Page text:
Instructor: Nicholas Bruscia
This technical seminar introduces students to computational design tools that facilitate movement between physics-based simulation and material prototyping. The course objectives are to gain experience with computational form-finding (the organization of forces and iteration of the results) and to calibrate simulated results to material characteristics. Physical study models will be digitally measured to inform the parameters required for simulation; a process intended to produce accurate representations needed to realize well-crafted material prototypes and/or a large-scale prototype completed as a group effort. Skill-building exercises and in-class workshops will occur prior to research projects.
Students will be asked to engage in physical prototyping and testing through both manual and digital fabrication; an essential process in understanding material properties that will ultimately inform on-screen design and production. We’ll begin by building physical models without the aid of the computer in order to gain a working knowledge and expectation for how the material will react under stress. To follow, the class engages in a skill-building process that attempts to develop accurate digital simulations of material behavior which is compared to the digitally measured physical models. This attempt at calibration conceptually bridges digital and physical form-finding, while adding material specificity to otherwise abstract numeric values required to run the simulation. The methods for digital measurement are dependent on the scale of the material and desired precision; the course will experiment with a MicroScribe digitizer for small scale models, accelerometers (motion sensors) for larger scale prototypes, and the SMART COE’s Vicon Motion Capture System in the newly constructed Bonner Hall Sandbox for more accurate, full scale measuring and calibration.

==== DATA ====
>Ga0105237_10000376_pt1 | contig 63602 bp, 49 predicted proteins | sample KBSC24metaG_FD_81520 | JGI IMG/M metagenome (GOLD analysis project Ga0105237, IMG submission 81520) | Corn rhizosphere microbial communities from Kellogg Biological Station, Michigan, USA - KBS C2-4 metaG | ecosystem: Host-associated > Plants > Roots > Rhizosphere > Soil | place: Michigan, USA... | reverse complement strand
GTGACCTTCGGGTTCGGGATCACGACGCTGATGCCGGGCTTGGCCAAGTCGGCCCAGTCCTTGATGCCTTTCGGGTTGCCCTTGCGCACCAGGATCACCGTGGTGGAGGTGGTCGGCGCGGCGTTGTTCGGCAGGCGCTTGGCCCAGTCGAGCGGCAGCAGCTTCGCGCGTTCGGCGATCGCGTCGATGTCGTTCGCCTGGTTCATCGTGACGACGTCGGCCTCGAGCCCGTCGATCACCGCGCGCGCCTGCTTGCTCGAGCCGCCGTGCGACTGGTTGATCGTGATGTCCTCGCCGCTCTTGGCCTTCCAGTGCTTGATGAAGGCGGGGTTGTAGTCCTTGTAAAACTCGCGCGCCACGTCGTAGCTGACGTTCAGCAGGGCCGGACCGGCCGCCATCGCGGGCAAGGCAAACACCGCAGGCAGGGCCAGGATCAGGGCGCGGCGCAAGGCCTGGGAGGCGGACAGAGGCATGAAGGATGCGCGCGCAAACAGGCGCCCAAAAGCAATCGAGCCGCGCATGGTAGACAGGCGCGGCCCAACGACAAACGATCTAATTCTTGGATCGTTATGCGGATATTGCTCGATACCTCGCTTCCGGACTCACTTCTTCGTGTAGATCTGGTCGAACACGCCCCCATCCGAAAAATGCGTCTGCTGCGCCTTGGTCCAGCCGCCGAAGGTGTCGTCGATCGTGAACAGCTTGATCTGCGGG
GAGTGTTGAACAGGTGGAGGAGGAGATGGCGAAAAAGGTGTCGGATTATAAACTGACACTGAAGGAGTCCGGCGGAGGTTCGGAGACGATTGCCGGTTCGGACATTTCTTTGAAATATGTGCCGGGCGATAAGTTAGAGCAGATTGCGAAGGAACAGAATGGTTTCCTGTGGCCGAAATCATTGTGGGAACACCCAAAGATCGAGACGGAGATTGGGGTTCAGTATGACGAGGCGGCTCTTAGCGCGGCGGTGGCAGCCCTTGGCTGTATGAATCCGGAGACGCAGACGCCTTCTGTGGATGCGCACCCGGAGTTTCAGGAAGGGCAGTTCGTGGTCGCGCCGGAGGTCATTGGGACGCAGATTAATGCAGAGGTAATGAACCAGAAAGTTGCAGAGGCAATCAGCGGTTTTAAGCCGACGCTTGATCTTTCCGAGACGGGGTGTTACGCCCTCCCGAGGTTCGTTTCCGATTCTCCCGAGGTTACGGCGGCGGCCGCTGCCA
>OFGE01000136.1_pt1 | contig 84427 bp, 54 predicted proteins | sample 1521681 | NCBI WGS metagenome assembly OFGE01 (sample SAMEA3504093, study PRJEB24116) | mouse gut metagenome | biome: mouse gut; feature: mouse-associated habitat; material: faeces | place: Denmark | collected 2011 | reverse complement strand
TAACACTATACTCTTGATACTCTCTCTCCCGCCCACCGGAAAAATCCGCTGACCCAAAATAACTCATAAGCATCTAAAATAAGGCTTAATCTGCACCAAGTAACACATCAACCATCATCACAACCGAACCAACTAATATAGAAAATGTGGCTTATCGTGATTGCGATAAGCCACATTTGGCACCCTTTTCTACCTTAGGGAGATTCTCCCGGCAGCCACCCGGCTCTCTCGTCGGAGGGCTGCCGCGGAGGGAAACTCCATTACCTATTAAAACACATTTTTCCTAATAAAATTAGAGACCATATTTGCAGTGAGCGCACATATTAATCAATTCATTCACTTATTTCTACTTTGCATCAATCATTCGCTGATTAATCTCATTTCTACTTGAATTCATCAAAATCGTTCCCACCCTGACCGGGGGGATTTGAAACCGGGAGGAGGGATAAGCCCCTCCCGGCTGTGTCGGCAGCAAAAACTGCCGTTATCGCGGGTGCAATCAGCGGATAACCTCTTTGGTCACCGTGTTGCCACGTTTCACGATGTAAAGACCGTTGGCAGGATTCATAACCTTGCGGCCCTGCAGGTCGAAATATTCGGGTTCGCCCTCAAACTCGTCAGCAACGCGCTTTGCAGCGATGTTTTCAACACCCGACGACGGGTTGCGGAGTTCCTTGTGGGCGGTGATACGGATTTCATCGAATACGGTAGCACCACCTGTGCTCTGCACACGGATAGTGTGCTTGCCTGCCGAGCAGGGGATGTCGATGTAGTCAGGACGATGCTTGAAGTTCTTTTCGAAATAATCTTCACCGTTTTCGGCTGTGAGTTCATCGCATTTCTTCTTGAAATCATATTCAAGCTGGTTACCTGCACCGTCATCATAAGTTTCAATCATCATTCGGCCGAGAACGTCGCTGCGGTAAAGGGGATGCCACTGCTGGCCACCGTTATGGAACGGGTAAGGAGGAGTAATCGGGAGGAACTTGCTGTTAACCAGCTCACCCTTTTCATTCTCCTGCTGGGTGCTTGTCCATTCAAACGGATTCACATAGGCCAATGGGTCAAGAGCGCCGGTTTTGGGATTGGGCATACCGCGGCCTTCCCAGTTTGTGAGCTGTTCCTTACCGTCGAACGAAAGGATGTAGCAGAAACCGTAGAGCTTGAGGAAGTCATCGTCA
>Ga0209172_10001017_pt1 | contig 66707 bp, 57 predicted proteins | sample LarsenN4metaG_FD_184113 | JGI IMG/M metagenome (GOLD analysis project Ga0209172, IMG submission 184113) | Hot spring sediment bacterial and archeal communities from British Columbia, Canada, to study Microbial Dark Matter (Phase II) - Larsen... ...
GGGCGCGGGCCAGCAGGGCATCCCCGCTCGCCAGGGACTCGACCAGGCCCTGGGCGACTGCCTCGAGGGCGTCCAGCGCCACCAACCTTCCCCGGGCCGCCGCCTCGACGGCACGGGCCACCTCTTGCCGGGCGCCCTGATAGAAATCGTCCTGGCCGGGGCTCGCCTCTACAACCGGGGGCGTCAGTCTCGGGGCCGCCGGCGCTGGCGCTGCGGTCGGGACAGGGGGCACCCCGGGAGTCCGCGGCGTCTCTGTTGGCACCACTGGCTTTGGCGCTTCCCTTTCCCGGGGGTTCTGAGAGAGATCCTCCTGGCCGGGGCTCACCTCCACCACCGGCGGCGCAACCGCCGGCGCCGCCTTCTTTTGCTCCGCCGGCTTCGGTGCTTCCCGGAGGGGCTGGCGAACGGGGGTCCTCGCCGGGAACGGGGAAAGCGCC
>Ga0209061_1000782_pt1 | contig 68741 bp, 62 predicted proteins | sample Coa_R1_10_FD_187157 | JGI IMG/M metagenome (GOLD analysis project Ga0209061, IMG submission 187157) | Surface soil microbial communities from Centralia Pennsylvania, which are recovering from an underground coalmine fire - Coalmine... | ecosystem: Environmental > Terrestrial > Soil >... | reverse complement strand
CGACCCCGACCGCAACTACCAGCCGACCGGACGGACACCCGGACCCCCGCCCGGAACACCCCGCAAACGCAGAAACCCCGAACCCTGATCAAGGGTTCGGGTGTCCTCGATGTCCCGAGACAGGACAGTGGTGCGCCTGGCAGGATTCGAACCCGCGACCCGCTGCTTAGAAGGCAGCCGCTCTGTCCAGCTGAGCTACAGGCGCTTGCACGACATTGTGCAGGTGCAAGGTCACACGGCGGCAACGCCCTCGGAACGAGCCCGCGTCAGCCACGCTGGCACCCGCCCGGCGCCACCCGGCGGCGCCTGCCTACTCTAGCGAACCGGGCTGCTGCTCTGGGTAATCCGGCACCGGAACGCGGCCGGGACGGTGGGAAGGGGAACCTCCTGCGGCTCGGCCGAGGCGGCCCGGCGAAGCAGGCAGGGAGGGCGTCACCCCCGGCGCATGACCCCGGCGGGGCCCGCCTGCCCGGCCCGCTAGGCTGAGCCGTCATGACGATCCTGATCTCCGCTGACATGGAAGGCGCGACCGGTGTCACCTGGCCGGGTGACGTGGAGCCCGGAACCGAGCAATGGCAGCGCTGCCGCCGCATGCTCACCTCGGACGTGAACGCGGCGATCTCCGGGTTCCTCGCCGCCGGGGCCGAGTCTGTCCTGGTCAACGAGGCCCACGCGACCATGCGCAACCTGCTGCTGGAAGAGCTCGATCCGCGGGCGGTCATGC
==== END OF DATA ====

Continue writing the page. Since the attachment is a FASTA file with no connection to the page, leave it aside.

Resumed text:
Instructor: Gabrielle Printz | Type: Seminar
This seminar examines the social constitution of technology, its dimensions of power, and its impossible neutrality in the conceptualization and manifestation of “the future.”